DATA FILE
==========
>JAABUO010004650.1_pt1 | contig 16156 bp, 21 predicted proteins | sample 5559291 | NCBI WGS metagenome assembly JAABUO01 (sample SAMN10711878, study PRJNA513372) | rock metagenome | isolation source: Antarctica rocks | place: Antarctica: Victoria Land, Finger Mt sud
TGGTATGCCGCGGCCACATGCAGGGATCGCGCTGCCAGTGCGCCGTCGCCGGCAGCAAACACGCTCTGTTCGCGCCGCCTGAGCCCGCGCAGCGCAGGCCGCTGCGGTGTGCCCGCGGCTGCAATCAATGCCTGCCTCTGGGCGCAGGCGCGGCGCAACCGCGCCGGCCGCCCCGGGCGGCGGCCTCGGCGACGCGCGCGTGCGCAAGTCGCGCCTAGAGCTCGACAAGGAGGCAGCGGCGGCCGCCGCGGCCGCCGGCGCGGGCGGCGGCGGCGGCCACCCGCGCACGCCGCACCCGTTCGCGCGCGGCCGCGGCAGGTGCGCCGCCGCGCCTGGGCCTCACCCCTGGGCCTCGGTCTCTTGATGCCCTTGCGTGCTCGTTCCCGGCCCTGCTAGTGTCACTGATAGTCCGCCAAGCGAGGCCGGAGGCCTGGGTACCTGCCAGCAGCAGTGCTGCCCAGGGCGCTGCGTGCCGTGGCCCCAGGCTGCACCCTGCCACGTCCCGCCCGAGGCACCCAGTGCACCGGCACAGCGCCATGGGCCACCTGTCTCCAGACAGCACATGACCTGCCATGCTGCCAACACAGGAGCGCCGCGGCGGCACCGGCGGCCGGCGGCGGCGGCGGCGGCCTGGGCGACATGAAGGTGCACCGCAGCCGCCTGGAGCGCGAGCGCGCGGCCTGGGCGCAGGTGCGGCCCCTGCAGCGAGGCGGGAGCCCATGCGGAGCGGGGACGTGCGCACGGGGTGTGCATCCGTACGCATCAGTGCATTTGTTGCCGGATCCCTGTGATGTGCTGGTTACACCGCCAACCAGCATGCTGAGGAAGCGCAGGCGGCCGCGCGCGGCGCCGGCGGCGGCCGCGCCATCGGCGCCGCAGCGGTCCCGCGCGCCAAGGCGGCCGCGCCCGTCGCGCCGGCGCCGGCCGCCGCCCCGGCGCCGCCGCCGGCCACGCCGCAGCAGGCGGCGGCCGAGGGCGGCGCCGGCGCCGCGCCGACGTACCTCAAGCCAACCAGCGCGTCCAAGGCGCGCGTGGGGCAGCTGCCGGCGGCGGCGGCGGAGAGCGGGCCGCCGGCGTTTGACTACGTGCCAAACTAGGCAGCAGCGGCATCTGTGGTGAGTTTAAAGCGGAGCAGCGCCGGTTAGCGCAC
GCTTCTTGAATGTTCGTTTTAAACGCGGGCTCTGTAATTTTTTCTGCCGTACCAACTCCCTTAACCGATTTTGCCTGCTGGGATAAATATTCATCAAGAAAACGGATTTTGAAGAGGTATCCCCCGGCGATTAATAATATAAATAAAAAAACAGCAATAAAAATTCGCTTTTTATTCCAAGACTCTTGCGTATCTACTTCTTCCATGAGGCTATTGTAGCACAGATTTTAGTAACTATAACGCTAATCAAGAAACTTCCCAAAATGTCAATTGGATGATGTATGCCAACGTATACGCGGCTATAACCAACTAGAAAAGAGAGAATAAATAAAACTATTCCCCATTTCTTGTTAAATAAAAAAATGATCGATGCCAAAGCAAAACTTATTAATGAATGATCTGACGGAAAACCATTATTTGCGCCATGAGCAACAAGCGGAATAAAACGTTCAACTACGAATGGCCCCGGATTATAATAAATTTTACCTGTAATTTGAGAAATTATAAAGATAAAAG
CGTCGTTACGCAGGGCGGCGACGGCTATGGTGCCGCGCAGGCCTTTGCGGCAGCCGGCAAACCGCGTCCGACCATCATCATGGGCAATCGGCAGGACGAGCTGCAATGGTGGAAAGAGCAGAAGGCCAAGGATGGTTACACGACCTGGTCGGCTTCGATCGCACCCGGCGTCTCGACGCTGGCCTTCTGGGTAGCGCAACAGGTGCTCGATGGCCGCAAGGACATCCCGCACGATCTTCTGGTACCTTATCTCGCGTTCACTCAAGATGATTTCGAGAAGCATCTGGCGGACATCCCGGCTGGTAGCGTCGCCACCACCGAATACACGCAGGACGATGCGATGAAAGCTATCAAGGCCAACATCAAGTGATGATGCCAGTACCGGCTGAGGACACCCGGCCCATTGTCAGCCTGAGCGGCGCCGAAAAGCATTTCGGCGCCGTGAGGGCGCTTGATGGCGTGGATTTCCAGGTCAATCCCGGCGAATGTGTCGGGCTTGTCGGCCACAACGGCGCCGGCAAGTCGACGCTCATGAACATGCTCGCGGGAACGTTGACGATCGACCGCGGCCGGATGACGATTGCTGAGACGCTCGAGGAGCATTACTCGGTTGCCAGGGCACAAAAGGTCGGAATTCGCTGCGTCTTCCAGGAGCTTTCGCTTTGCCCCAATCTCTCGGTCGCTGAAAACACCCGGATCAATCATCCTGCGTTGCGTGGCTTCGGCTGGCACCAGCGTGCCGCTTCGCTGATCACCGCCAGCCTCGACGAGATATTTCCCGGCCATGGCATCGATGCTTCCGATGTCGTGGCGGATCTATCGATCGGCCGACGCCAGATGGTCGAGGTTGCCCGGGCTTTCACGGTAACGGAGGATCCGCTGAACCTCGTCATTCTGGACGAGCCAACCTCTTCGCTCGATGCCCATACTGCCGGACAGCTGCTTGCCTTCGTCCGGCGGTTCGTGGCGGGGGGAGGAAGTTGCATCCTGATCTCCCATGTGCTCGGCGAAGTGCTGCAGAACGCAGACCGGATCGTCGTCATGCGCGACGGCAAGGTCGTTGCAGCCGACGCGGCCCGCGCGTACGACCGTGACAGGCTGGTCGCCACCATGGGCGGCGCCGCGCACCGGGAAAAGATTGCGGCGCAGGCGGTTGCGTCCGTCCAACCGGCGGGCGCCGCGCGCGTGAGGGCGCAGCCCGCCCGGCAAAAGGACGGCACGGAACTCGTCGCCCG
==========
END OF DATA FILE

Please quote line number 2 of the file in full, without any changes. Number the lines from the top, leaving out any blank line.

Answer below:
TGGTATGCCGCGGCCACATGCAGGGATCGCGCTGCCAGTGCGCCGTCGCCGGCAGCAAACACGCTCTGTTCGCGCCGCCTGAGCCCGCGCAGCGCAGGCCGCTGCGGTGTGCCCGCGGCTGCAATCAATGCCTGCCTCTGGGCGCAGGCGCGGCGCAACCGCGCCGGCCGCCCCGGGCGGCGGCCTCGGCGACGCGCGCGTGCGCAAGTCGCGCCTAGAGCTCGACAAGGAGGCAGCGGCGGCCGCCGCGGCCGCCGGCGCGGGCGGCGGCGGCGGCCACCCGCGCACGCCGCACCCGTTCGCGCGCGGCCGCGGCAGGTGCGCCGCCGCGCCTGGGCCTCACCCCTGGGCCTCGGTCTCTTGATGCCCTTGCGTGCTCGTTCCCGGCCCTGCTAGTGTCACTGATAGTCCGCCAAGCGAGGCCGGAGGCCTGGGTACCTGCCAGCAGCAGTGCTGCCCAGGGCGCTGCGTGCCGTGGCCCCAGGCTGCACCCTGCCACGTCCCGCCCGAGGCACCCAGTGCACCGGCACAGCGCCATGGGCCACCTGTCTCCAGACAGCACATGACCTGCCATGCTGCCAACACAGGAGCGCCGCGGCGGCACCGGCGGCCGGCGGCGGCGGCGGCGGCCTGGGCGACATGAAGGTGCACCGCAGCCGCCTGGAGCGCGAGCGCGCGGCCTGGGCGCAGGTGCGGCCCCTGCAGCGAGGCGGGAGCCCATGCGGAGCGGGGACGTGCGCACGGGGTGTGCATCCGTACGCATCAGTGCATTTGTTGCCGGATCCCTGTGATGTGCTGGTTACACCGCCAACCAGCATGCTGAGGAAGCGCAGGCGGCCGCGCGCGGCGCCGGCGGCGGCCGCGCCATCGGCGCCGCAGCGGTCCCGCGCGCCAAGGCGGCCGCGCCCGTCGCGCCGGCGCCGGCCGCCGCCCCGGCGCCGCCGCCGGCCACGCCGCAGCAGGCGGCGGCCGAGGGCGGCGCCGGCGCCGCGCCGACGTACCTCAAGCCAACCAGCGCGTCCAAGGCGCGCGTGGGGCAGCTGCCGGCGGCGGCGGCGGAGAGCGGGCCGCCGGCGTTTGACTACGTGCCAAACTAGGCAGCAGCGGCATCTGTGGTGAGTTTAAAGCGGAGCAGCGCCGGTTAGCGCAC